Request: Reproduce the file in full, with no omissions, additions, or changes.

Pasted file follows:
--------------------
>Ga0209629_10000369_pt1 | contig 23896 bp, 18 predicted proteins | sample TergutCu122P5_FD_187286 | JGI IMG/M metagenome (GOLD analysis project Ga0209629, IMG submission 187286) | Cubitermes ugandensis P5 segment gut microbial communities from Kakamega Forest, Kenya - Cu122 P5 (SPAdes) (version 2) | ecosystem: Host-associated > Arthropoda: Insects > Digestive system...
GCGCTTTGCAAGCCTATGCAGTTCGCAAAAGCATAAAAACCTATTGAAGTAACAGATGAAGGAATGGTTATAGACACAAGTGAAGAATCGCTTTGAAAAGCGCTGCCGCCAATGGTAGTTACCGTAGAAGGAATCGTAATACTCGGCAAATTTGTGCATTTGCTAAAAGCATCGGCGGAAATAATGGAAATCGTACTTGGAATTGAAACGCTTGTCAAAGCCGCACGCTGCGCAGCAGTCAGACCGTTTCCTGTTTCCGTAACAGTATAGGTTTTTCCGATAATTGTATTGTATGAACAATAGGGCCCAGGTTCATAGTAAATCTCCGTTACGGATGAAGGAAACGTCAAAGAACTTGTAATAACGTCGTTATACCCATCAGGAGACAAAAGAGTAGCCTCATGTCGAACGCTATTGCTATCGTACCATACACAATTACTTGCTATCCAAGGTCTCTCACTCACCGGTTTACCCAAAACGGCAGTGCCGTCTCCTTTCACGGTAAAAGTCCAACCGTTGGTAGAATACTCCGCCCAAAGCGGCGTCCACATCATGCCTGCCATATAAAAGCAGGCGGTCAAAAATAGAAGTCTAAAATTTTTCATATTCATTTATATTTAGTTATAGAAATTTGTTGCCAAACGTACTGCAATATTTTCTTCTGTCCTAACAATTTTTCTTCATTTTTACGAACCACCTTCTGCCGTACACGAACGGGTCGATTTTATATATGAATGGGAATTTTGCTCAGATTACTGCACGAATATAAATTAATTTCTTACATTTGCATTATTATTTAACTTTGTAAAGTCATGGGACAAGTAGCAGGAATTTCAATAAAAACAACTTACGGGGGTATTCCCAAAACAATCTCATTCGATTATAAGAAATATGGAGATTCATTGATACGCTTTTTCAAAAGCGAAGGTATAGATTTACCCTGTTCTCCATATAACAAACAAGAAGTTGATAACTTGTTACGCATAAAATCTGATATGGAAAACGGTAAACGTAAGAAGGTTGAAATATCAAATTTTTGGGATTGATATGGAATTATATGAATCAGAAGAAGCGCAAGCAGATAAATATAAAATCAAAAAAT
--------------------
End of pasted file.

>Ga0209629_10000369_pt1 | contig 23896 bp, 18 predicted proteins | sample TergutCu122P5_FD_187286 | JGI IMG/M metagenome (GOLD analysis project Ga0209629, IMG submission 187286) | Cubitermes ugandensis P5 segment gut microbial communities from Kakamega Forest, Kenya - Cu122 P5 (SPAdes) (version 2) | ecosystem: Host-associated > Arthropoda: Insects > Digestive system...
GCGCTTTGCAAGCCTATGCAGTTCGCAAAAGCATAAAAACCTATTGAAGTAACAGATGAAGGAATGGTTATAGACACAAGTGAAGAATCGCTTTGAAAAGCGCTGCCGCCAATGGTAGTTACCGTAGAAGGAATCGTAATACTCGGCAAATTTGTGCATTTGCTAAAAGCATCGGCGGAAATAATGGAAATCGTACTTGGAATTGAAACGCTTGTCAAAGCCGCACGCTGCGCAGCAGTCAGACCGTTTCCTGTTTCCGTAACAGTATAGGTTTTTCCGATAATTGTATTGTATGAACAATAGGGCCCAGGTTCATAGTAAATCTCCGTTACGGATGAAGGAAACGTCAAAGAACTTGTAATAACGTCGTTATACCCATCAGGAGACAAAAGAGTAGCCTCATGTCGAACGCTATTGCTATCGTACCATACACAATTACTTGCTATCCAAGGTCTCTCACTCACCGGTTTACCCAAAACGGCAGTGCCGTCTCCTTTCACGGTAAAAGTCCAACCGTTGGTAGAATACTCCGCCCAAAGCGGCGTCCACATCATGCCTGCCATATAAAAGCAGGCGGTCAAAAATAGAAGTCTAAAATTTTTCATATTCATTTATATTTAGTTATAGAAATTTGTTGCCAAACGTACTGCAATATTTTCTTCTGTCCTAACAATTTTTCTTCATTTTTACGAACCACCTTCTGCCGTACACGAACGGGTCGATTTTATATATGAATGGGAATTTTGCTCAGATTACTGCACGAATATAAATTAATTTCTTACATTTGCATTATTATTTAACTTTGTAAAGTCATGGGACAAGTAGCAGGAATTTCAATAAAAACAACTTACGGGGGTATTCCCAAAACAATCTCATTCGATTATAAGAAATATGGAGATTCATTGATACGCTTTTTCAAAAGCGAAGGTATAGATTTACCCTGTTCTCCATATAACAAACAAGAAGTTGATAACTTGTTACGCATAAAATCTGATATGGAAAACGGTAAACGTAAGAAGGTTGAAATATCAAATTTTTGGGATTGATATGGAATTATATGAATCAGAAGAAGCGCAAGCAGATAAATATAAAATCAAAAAAT